6. A system according to claim 3 wherein said throttle and brake selection means includes a stepping switch for selecting said throttle and brake settings, and circuit means effective to selectively operate said stepping switch a predetermined number of steps as governed by the amplitude of said output pulse from the integrating means and the actual position of said stepping switch.
7. A system for controlling a helper vehicle having a plurality of speed and brake selection means for operating the helper vehicle selectively at distinctive speeds and degrees of braking, said helper vehicle being coupled in a train of cars with a control vehicle without a prime mover at a point in the train remote from a main control vehicle, comprising means operatively positioned to detect the degree of force present between said helper vehicle and a portion of the train of cars, means responsive to the degree of said detected force to produce a first electrical signal having characteristics in accordance with the degree of said force, means to produce a second electrical signal corresponding to the velocity of the helper vehicle, and means responsive to both said first and second electrical signals to selectively operate said speed and brake selection means to maintain said force Within predetermined limits.
8. A system for controlling the operation of a helper locomotive coupled in a train of cars with a main locomotive, said helper locomotive being equipped with apparatus for selecting various throttle settings and applying the brakes by the selective application of energy to one of a plurality of conductors, said system comprising a strain detecting means mounted to detect forces in tension and compression exerted against the helper locomotive when the train is in motion and operative to produce an output signal the amplitude of which varies with the degree of force, said signal being of one polarity for a force in tension and of opposite polarity for a force in compression, integrating and timing means electrically connected to the output of said strain detecting means effective to integrate said electrical signals and produce an integrated pulse at its output periodically, speed detecting means connected to said helper locomotive effective to produce at its output a biasing voltage the amplitude of which is proportional to the speed of the helper locomotive, a stepping switch having a movable contact arm and a plurality of spaced output terminals, each of said terminals being adapted to be connected to one of said conductors whereby the movement of said arm in one direction electrically engages the terminals to advance the throttle and in the other direction to retard the throttle and apply the brakes, and circuit selection means electrically connected to the output of said speed detecting means and said integrating and timing means effective to cause said stepping switch to move said contact arm step-by-step in opposite directions to engaged predetermined ones of said terminals in succession in accordance with the change in the amplitude and polarity of said integrated pulses as modified by said biasing voltage to maintain said detected forces within predetermined limits.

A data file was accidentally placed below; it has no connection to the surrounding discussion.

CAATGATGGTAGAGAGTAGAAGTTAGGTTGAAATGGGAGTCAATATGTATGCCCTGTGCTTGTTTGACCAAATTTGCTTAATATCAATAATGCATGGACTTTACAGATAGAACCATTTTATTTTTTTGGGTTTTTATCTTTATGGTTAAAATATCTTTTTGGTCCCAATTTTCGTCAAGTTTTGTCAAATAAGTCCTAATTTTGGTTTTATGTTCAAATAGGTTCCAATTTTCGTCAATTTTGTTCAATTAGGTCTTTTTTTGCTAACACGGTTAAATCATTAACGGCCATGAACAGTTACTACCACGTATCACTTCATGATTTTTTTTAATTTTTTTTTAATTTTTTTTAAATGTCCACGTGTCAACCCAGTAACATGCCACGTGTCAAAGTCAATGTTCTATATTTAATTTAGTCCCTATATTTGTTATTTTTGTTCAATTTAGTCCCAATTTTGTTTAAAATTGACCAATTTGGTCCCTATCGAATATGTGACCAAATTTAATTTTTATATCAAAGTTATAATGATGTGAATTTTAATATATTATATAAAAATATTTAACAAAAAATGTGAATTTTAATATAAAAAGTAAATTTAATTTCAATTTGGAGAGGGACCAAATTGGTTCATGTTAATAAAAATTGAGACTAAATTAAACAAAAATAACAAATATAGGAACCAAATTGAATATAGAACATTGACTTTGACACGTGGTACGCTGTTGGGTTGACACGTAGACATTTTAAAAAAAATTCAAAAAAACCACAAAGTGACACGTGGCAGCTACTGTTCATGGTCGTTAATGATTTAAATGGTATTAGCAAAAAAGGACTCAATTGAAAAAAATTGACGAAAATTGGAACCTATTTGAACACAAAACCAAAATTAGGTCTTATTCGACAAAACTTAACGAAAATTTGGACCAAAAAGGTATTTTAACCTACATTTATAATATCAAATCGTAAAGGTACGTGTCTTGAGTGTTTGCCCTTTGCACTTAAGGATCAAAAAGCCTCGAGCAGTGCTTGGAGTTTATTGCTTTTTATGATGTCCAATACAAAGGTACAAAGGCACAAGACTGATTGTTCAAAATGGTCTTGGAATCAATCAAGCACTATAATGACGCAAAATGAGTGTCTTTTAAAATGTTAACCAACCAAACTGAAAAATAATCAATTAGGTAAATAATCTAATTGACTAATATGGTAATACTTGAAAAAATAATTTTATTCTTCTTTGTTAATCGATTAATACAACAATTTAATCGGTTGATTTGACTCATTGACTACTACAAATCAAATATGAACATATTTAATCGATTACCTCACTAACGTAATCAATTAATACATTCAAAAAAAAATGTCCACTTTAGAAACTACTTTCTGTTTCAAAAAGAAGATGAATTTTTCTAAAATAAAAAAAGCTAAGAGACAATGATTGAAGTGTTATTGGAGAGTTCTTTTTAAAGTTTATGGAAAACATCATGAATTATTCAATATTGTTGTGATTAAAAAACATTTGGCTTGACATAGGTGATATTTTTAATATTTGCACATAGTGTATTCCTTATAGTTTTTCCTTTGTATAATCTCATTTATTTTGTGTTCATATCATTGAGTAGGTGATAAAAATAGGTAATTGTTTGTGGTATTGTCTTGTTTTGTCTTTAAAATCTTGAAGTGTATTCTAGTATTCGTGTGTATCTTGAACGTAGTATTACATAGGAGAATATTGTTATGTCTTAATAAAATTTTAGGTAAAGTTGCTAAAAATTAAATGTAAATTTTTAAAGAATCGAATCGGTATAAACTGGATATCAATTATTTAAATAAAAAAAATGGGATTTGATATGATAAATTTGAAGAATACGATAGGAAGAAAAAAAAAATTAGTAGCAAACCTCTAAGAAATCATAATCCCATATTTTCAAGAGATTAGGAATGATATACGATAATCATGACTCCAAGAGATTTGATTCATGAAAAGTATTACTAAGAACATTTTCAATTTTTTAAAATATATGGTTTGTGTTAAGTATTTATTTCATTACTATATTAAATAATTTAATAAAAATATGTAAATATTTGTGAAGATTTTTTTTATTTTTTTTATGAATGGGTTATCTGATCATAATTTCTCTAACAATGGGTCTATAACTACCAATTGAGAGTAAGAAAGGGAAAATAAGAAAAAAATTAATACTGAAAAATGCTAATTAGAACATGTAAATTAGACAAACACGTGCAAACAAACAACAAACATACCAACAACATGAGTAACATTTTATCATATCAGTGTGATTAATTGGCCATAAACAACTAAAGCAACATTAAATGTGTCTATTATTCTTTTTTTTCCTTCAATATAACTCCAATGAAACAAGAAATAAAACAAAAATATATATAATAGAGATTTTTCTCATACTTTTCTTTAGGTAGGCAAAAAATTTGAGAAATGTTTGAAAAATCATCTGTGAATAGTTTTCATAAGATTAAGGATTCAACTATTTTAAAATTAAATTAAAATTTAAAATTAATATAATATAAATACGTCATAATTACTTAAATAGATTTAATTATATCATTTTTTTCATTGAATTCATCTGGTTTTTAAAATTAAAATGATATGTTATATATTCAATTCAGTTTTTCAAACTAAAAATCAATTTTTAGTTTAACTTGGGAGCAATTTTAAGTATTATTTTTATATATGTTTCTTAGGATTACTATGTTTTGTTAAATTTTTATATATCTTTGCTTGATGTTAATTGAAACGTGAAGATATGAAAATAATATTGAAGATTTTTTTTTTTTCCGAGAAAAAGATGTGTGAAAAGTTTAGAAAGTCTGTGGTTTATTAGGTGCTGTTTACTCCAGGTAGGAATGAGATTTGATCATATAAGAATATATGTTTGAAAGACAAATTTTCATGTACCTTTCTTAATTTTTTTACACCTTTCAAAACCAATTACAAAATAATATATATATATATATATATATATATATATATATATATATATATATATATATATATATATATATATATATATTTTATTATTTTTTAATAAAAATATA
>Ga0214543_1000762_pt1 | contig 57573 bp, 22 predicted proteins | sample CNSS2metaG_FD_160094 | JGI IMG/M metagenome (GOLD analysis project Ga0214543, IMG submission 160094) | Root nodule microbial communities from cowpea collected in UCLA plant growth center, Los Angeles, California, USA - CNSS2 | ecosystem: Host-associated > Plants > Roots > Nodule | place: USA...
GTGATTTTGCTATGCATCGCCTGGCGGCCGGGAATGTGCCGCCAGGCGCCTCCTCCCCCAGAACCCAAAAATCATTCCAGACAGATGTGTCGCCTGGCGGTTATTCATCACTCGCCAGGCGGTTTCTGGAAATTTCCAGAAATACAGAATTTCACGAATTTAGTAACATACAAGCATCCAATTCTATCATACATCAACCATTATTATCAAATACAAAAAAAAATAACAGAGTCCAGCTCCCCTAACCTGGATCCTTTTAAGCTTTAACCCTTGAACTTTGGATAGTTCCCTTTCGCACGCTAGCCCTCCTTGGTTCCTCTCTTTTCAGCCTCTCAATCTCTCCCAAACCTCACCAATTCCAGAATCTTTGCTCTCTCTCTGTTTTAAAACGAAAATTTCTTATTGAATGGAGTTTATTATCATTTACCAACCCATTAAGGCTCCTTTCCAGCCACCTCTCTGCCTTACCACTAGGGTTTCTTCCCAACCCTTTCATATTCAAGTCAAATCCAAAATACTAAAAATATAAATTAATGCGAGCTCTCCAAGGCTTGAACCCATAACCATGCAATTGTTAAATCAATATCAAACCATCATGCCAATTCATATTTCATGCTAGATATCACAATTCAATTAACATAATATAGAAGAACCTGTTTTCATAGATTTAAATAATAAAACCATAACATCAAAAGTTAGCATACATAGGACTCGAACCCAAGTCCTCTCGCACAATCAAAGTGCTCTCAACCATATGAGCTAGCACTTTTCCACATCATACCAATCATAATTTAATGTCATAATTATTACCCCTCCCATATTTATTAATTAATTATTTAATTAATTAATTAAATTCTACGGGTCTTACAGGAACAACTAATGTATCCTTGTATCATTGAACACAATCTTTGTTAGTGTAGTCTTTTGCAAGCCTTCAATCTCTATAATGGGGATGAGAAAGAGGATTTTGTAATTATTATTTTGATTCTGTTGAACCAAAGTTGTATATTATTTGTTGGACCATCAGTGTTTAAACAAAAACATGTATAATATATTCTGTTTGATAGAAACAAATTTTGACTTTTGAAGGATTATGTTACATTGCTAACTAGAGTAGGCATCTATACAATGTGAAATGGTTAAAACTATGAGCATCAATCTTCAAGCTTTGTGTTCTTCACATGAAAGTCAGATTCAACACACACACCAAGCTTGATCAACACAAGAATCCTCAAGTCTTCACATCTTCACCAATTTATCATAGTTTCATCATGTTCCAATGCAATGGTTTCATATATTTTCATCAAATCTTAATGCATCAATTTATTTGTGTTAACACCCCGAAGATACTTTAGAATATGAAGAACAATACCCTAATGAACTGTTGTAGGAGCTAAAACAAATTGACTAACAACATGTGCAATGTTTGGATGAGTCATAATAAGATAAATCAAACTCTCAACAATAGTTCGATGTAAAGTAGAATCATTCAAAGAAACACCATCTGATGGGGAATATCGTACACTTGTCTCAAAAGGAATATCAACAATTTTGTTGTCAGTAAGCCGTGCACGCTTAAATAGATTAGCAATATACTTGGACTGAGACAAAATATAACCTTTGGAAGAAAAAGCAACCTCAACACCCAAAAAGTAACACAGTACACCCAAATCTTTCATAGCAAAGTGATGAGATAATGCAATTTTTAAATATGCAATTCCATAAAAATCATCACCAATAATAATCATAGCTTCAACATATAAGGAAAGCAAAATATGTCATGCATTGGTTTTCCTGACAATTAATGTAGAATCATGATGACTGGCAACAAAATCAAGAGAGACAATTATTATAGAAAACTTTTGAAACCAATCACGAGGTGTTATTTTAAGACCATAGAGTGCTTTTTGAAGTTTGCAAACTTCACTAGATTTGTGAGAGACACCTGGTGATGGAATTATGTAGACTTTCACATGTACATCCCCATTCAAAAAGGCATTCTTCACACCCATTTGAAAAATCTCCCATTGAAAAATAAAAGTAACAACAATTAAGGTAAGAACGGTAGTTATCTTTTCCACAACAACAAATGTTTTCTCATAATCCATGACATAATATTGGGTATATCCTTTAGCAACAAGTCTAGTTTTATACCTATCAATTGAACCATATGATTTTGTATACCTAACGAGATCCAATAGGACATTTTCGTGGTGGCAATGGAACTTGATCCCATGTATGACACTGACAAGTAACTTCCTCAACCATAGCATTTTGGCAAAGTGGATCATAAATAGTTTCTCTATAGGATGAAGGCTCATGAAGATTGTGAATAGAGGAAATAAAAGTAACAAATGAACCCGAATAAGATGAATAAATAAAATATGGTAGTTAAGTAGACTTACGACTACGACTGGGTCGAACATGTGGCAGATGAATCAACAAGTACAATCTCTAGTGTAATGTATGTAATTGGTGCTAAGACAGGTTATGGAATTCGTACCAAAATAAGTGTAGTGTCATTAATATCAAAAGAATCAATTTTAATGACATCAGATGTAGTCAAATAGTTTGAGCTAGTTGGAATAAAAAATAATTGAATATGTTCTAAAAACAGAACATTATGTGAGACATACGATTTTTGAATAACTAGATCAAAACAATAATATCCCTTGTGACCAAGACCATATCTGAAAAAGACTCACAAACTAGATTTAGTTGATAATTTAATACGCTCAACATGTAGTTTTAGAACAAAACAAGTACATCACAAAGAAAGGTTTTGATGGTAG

9. A system according to claim 8 including a direction detection means connected operatively between strain detecting means and the integrating and timing means effective to change the polarity of said output signal when said helper locomotive reverse-s direction.
19. A system according to claim 8 wherein said step ping switch has a first and second plurality of spaced terminals and a first and second movable contact adapted to electrically connect to each one of each said plurality terminals in succession, an up-step means and a downstep means operatively connected to said movable contacts, said up-step means being effective to operate said movable contacts in one direction and said down-step means being effective to operate said movable contacts in the other direction, said circuit selection means including means connecting preselected ones of said first plurality of terminals to preselected ones of said second plurality of terminals, unidirectional current conducting circuit means connected across adjacent ones of each plurality of terminals to conduct current in one selected direction across ones of said first and second plurality of terminals, and said circuit selection means being effective to apply energy selectively to said connecting means to selectively operate said up-step and down-step means through said 15 movable contacts and the terminal that it is engaging as governed by said unidirectional circuit means.